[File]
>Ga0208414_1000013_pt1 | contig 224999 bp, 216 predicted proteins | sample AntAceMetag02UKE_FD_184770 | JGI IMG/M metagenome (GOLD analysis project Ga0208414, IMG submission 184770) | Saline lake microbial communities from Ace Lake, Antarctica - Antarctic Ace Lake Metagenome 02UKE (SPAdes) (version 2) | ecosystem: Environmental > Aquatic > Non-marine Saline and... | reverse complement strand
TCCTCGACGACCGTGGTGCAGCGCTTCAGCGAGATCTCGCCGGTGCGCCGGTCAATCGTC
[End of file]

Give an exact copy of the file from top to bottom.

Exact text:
>Ga0208414_1000013_pt1 | contig 224999 bp, 216 predicted proteins | sample AntAceMetag02UKE_FD_184770 | JGI IMG/M metagenome (GOLD analysis project Ga0208414, IMG submission 184770) | Saline lake microbial communities from Ace Lake, Antarctica - Antarctic Ace Lake Metagenome 02UKE (SPAdes) (version 2) | ecosystem: Environmental > Aquatic > Non-marine Saline and... | reverse complement strand
TCCTCGACGACCGTGGTGCAGCGCTTCAGCGAGATCTCGCCGGTGCGCCGGTCAATCGTC